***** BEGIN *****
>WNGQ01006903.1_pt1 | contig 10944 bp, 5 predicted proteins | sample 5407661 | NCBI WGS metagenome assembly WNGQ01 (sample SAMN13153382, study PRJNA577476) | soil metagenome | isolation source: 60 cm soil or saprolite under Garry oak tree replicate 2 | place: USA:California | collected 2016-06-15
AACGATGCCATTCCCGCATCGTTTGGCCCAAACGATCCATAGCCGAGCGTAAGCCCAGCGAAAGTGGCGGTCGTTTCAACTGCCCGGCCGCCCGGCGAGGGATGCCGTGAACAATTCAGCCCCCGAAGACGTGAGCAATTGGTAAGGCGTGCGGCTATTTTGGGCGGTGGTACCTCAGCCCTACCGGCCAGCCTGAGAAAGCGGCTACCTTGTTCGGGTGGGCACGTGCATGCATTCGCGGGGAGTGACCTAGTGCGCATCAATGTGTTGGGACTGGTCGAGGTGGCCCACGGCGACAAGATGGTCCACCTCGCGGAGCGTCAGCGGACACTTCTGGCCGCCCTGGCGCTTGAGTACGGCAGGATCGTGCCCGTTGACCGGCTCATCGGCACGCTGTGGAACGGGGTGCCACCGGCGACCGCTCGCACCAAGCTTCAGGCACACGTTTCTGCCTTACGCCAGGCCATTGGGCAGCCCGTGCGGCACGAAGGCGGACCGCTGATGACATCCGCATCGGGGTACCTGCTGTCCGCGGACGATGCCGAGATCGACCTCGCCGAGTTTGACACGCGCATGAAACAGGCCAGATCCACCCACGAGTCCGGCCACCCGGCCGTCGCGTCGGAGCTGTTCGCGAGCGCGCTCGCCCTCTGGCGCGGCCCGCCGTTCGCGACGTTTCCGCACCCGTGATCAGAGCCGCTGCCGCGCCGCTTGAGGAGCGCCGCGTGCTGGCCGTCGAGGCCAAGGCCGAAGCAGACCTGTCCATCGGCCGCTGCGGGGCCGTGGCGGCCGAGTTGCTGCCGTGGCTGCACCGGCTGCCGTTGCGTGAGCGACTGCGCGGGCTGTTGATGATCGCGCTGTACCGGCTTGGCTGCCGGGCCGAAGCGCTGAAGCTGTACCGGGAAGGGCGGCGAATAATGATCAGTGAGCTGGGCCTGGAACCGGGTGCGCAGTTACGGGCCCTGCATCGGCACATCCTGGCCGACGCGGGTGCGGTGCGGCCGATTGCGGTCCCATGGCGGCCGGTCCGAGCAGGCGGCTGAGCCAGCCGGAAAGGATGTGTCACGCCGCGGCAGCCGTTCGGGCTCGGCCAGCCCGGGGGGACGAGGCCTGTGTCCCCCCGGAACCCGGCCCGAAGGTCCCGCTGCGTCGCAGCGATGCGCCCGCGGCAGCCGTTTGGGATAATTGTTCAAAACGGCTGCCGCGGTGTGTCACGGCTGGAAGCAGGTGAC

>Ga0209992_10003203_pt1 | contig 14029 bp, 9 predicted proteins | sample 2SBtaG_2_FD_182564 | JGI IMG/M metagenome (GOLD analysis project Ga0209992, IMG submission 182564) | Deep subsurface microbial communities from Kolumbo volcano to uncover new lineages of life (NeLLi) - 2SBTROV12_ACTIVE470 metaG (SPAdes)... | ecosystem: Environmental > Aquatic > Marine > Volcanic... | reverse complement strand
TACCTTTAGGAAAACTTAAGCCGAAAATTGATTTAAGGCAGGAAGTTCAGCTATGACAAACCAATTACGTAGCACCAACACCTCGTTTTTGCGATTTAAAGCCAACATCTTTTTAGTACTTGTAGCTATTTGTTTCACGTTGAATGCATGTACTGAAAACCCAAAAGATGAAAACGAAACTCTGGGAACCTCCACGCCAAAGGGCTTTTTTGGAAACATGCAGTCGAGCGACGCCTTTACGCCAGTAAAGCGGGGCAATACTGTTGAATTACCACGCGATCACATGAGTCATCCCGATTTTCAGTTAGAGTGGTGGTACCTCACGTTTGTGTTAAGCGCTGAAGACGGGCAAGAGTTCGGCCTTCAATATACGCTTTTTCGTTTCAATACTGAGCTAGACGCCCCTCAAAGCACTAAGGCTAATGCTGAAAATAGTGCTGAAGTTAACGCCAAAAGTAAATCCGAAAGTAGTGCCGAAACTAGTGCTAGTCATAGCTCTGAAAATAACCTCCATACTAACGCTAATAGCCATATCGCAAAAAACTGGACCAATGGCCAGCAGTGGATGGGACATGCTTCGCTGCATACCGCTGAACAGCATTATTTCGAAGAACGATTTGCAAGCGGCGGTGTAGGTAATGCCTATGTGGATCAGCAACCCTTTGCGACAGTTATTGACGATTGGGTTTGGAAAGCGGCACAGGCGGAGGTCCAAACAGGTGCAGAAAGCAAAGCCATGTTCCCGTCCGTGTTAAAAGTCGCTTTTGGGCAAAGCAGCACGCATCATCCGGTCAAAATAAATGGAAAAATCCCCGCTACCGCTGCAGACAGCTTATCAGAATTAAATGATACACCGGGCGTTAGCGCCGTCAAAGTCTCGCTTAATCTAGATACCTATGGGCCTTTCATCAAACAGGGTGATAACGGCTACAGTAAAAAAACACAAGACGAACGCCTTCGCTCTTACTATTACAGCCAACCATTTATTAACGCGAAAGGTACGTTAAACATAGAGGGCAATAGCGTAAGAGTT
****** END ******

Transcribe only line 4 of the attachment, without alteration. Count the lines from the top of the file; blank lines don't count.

TACCTTTAGGAAAACTTAAGCCGAAAATTGATTTAAGGCAGGAAGTTCAGCTATGACAAACCAATTACGTAGCACCAACACCTCGTTTTTGCGATTTAAAGCCAACATCTTTTTAGTACTTGTAGCTATTTGTTTCACGTTGAATGCATGTACTGAAAACCCAAAAGATGAAAACGAAACTCTGGGAACCTCCACGCCAAAGGGCTTTTTTGGAAACATGCAGTCGAGCGACGCCTTTACGCCAGTAAAGCGGGGCAATACTGTTGAATTACCACGCGATCACATGAGTCATCCCGATTTTCAGTTAGAGTGGTGGTACCTCACGTTTGTGTTAAGCGCTGAAGACGGGCAAGAGTTCGGCCTTCAATATACGCTTTTTCGTTTCAATACTGAGCTAGACGCCCCTCAAAGCACTAAGGCTAATGCTGAAAATAGTGCTGAAGTTAACGCCAAAAGTAAATCCGAAAGTAGTGCCGAAACTAGTGCTAGTCATAGCTCTGAAAATAACCTCCATACTAACGCTAATAGCCATATCGCAAAAAACTGGACCAATGGCCAGCAGTGGATGGGACATGCTTCGCTGCATACCGCTGAACAGCATTATTTCGAAGAACGATTTGCAAGCGGCGGTGTAGGTAATGCCTATGTGGATCAGCAACCCTTTGCGACAGTTATTGACGATTGGGTTTGGAAAGCGGCACAGGCGGAGGTCCAAACAGGTGCAGAAAGCAAAGCCATGTTCCCGTCCGTGTTAAAAGTCGCTTTTGGGCAAAGCAGCACGCATCATCCGGTCAAAATAAATGGAAAAATCCCCGCTACCGCTGCAGACAGCTTATCAGAATTAAATGATACACCGGGCGTTAGCGCCGTCAAAGTCTCGCTTAATCTAGATACCTATGGGCCTTTCATCAAACAGGGTGATAACGGCTACAGTAAAAAAACACAAGACGAACGCCTTCGCTCTTACTATTACAGCCAACCATTTATTAACGCGAAAGGTACGTTAAACATAGAGGGCAATAGCGTAAGAGTT